• Acknowledge Feelings. Let them know you went through a similar process in getting where you are. Validate that they are not alone.

Exploration

People will begin to see some of the good that may occur in the situation, and will generally vacillate between thinking that it might be ok and that it is still a bad idea. But, the up side is that you are beginning to get them on your side and they will begin to make effort to get the changes in place.

  • Facilitate. People are more open at this point. Take advantage of it. Be your own commercial! Challenge people to find a better way within the new system. It gets them thinking about the next round of change and off the current.
  • Reward forward thinking with mounds of compliments. Praise the desired behaviour.
  • Seek out new possibilities. Have brainstorming sessions. It does wonders for everyone’s moral.

Commitment

You’ve got buy-in and will see productivity through the changes. People can see the bigger picture and the opportunity that the change affords.

When dealing with this from a management point of view, it is important to remember several things. These feelings are very real and they happen at different times for different areas of the organisation. Do not expect to spend several months agonising over the commitment to purchase expensive software only to turn around and expect everyone else to do a Tarzan swing from denial to commitment in a week. Remember the process you had to get through in order to accept the change. Others will require the same; allow the process to manifest itself in others. You can facilitate the process by understanding it and helping others to get through.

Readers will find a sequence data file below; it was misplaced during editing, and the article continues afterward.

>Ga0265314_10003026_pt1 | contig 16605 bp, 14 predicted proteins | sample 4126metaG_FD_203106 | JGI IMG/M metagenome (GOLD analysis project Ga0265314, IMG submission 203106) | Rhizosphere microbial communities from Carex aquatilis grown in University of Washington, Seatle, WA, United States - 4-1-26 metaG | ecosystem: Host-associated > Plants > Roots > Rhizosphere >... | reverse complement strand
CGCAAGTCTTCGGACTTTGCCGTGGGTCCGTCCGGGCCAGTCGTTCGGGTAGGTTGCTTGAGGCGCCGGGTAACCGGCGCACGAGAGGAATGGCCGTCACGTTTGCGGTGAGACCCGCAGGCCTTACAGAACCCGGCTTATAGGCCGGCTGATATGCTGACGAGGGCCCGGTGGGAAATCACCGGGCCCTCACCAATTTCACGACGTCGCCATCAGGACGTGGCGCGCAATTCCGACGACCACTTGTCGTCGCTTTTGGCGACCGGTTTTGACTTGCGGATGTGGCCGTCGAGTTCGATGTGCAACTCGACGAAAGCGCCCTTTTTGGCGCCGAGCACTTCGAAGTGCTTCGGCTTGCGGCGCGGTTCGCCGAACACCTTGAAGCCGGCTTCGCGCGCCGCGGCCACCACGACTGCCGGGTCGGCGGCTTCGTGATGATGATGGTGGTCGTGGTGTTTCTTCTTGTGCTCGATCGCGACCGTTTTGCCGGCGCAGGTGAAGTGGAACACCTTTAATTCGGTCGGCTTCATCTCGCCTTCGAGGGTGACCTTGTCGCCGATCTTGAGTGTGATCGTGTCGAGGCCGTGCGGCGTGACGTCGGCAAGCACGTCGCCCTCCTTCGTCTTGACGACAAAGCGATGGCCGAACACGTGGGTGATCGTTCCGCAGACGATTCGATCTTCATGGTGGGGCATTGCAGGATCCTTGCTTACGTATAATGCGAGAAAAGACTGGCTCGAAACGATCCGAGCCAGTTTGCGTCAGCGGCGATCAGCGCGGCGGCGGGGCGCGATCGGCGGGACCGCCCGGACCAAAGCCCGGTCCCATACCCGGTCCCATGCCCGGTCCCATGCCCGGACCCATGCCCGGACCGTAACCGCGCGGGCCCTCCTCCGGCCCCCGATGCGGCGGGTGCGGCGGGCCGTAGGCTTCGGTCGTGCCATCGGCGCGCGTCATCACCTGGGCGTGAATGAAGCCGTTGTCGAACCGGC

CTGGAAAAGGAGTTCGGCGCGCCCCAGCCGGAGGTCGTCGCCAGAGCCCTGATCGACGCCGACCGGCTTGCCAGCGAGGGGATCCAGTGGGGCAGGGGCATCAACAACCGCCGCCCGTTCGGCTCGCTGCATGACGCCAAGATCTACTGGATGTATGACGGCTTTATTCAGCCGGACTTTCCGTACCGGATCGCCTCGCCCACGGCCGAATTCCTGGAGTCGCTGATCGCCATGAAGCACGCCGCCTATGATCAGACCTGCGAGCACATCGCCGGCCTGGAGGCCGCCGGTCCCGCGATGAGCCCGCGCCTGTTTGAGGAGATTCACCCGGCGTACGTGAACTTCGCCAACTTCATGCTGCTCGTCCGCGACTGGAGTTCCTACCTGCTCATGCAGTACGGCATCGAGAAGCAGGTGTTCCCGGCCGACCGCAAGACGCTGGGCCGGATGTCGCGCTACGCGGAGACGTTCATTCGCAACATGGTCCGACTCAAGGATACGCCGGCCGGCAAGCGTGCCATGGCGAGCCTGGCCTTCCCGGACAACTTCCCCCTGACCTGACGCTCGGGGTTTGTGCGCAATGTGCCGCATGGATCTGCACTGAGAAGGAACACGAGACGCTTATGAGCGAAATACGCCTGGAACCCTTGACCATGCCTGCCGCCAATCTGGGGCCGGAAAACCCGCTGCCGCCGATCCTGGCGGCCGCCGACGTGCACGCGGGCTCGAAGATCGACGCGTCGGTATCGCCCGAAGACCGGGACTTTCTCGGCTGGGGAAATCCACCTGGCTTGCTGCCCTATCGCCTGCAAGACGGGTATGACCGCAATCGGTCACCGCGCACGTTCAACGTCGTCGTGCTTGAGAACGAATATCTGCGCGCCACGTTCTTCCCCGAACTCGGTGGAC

• Recognise and acknowledge those who get there. Give them more opportunity to improve the process and celebrate their victories.
  • Inspire people to get others on board. Teach them about the process and how to recognise the people in various stages and how to move them along.
  • CELEBRATE!!!!! Most important. When you have achieved goals, let everyone know and celebrate, celebrate, celebrate. When people know their efforts will be recognised and appreciated, you will have fewer problems in future change.

Remember that we have a tremendous amount of information to process every day. There is more information in a single daily paper today than a person in the 15th century processed in a lifetime. Change takes form in one of three types; that which we cannot control, that which we can, and that which we can influence. Being positive and trying to move things from cannot control to can influence helps in the ability to manage the changes that occur. But, there will always be those things you cannot control and acceptance of that fact is the only road to remaining sane.